Aug 102012
 
 August 10, 2012  Online

Joel Hruska writes:

Microsoft has affirmed its commitment to shipping IE10 and Windows 8 with “Do Not Track” (DNT) enabled by default. In doing so, it’s set the stage for a major war over user privacy, and appointed itself an unofficial white knight of user privacy.

Feel free to pause a moment and let the cognitive dissonance fade.

Read more on ITProPortal.

  One Response to “Microsoft commits to IE10 privacy, risking advertiser wrath”

  1. It’s refreshing to see a major company risk the “wrath” of advertisers in order to do what it knows its customers want. The folks who pay Microsoft for Windows software don’t want to be followed around the net by groups of strangers who have agreed to quietly record and share every site they visit, every interest they display, and all information they willingly give to any one of the sites. In other words, Microsoft’s customers don’t want to be tracked.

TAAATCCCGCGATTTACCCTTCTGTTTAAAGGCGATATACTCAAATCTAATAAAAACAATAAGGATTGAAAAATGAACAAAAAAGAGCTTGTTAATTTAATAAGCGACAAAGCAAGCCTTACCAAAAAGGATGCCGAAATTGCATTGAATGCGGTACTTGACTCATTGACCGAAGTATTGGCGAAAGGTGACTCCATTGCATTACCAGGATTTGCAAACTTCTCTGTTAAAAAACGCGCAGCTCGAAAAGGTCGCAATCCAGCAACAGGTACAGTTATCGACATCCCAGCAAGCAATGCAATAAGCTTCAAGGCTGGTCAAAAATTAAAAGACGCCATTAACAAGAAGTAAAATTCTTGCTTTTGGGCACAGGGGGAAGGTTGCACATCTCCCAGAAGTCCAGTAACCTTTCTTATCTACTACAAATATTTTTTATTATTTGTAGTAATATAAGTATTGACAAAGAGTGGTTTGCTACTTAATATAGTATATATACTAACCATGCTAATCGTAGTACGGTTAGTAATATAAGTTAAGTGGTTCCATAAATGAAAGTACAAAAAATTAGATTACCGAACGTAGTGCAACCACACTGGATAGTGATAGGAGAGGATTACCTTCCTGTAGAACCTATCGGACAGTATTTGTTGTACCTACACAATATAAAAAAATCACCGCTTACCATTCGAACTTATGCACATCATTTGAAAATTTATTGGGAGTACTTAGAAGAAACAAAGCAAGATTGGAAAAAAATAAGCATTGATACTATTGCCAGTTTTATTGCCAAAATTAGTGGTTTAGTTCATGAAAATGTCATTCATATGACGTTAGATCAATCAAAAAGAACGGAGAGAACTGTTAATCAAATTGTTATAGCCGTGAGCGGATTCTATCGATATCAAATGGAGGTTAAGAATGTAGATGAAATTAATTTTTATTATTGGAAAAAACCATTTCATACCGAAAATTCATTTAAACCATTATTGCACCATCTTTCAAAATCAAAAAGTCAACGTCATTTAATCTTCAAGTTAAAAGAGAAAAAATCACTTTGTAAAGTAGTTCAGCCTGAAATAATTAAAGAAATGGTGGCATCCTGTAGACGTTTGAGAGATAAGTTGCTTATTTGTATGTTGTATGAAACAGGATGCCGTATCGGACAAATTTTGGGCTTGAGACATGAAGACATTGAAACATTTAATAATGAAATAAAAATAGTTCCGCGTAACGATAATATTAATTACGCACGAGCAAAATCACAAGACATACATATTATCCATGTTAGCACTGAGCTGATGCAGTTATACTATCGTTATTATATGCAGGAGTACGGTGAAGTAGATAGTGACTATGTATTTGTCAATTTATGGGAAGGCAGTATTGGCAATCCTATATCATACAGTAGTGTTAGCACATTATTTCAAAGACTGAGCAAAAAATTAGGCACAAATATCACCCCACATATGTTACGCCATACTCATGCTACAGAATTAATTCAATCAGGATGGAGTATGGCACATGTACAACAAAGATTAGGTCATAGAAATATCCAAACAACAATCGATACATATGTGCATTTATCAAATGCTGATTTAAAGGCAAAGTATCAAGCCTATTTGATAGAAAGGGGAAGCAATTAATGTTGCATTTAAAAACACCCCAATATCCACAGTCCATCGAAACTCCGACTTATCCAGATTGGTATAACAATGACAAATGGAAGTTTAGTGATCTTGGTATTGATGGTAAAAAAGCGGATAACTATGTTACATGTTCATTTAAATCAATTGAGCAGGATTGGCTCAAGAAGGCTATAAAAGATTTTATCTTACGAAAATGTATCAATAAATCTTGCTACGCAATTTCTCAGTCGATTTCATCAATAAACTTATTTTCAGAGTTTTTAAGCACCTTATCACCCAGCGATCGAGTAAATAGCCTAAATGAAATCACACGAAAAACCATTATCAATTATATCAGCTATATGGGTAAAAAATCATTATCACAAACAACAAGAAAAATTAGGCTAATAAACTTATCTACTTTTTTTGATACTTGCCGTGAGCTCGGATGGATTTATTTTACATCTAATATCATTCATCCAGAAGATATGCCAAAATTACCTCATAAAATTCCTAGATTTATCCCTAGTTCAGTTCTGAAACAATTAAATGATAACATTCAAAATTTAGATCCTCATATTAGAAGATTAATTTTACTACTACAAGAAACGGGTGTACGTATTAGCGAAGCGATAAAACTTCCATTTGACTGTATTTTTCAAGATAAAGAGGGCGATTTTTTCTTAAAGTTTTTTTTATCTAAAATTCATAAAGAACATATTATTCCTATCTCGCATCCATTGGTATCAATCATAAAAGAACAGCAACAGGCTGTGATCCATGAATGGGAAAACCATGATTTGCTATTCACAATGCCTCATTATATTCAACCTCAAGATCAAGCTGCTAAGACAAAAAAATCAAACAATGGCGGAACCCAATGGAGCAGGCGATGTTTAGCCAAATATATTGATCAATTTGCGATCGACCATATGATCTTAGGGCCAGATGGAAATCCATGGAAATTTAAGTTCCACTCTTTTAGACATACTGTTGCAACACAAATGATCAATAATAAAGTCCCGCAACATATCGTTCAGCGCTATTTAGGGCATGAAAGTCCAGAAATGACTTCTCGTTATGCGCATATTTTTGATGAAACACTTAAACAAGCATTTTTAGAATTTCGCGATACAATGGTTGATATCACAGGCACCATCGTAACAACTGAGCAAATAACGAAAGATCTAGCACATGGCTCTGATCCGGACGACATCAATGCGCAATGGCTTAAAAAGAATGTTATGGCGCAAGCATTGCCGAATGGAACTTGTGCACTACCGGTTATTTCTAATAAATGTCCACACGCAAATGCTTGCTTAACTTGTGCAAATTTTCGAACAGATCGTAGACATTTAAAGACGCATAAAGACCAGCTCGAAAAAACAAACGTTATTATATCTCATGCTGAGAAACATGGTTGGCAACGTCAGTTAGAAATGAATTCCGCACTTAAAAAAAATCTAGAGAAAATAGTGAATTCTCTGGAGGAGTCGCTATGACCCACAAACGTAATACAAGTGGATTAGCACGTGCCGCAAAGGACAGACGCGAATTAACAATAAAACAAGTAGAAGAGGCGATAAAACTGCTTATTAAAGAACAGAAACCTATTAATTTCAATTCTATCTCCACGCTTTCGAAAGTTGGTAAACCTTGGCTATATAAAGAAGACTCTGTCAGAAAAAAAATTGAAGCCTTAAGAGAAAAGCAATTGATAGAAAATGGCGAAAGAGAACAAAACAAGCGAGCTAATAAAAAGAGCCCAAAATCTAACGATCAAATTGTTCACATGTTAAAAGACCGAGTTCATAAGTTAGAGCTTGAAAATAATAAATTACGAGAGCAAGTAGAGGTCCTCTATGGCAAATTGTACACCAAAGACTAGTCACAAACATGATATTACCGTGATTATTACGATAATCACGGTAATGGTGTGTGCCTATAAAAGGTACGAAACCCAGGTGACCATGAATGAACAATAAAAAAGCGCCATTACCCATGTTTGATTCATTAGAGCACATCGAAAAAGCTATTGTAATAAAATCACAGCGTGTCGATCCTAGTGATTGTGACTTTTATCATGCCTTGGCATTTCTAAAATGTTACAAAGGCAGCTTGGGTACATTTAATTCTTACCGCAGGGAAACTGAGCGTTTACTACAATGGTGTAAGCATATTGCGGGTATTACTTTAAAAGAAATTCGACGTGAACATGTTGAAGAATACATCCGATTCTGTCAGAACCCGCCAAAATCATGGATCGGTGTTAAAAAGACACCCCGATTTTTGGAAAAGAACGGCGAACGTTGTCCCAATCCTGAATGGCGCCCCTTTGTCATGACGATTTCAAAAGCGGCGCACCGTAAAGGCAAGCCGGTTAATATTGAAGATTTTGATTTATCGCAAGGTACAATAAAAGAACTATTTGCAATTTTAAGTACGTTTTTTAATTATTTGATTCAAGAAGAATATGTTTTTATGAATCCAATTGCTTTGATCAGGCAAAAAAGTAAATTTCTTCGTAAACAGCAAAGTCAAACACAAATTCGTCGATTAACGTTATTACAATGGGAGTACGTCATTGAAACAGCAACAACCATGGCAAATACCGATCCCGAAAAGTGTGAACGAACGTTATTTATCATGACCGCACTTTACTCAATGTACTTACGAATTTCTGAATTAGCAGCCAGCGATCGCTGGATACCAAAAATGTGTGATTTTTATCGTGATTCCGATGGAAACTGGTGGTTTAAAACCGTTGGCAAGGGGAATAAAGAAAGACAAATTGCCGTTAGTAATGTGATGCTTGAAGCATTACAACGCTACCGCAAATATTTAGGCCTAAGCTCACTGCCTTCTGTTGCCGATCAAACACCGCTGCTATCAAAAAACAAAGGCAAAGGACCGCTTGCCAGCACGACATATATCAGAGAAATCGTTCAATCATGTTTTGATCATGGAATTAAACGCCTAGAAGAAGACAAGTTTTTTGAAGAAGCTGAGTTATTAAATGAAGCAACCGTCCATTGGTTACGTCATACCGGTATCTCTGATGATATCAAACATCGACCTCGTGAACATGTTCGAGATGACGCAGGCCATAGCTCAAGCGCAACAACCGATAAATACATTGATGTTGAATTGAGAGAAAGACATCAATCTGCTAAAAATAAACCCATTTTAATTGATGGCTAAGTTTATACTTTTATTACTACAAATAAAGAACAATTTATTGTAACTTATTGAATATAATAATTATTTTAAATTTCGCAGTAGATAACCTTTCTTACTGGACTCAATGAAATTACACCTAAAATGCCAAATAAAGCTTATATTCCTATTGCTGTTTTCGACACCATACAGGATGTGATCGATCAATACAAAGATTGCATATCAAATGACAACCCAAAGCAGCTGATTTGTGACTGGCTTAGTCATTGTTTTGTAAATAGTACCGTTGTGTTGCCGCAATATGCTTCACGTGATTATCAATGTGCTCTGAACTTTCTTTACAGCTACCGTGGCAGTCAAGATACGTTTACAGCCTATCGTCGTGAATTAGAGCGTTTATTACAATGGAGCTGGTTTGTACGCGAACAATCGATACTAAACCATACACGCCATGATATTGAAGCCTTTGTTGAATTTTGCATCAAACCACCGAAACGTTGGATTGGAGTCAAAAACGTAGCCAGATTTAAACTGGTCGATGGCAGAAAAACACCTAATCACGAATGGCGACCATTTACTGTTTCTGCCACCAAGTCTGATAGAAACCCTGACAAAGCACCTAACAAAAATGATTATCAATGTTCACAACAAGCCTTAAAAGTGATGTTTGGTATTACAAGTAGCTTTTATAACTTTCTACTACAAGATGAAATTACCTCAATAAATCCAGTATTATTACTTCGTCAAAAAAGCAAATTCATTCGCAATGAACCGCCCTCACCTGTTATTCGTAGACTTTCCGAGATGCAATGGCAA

Microsoft knows this. Google and the other advertisers know this also, but they won’t admit it because their customers – the ones who pay them – are the ones who want to want to do the tracking. So the advertisers want to pretend that being tracked is so important to site visitors that visitors should have to give explicit consent NOT to be tracked. They want to follow the old “Notice and Choice” standard while hoping that nobody actually notices and chooses.

    Sadly, Wired has decided try to convince IE10 users to give up their privacy by denying full access to those who haven’t consented to their online
    surveillance and minimizing its privacy implications by calling it “data collection”.

    Thanks, Microsoft, for at least bringing the trackers out in the open even if they do try to hide behind business plans and euphemisms.

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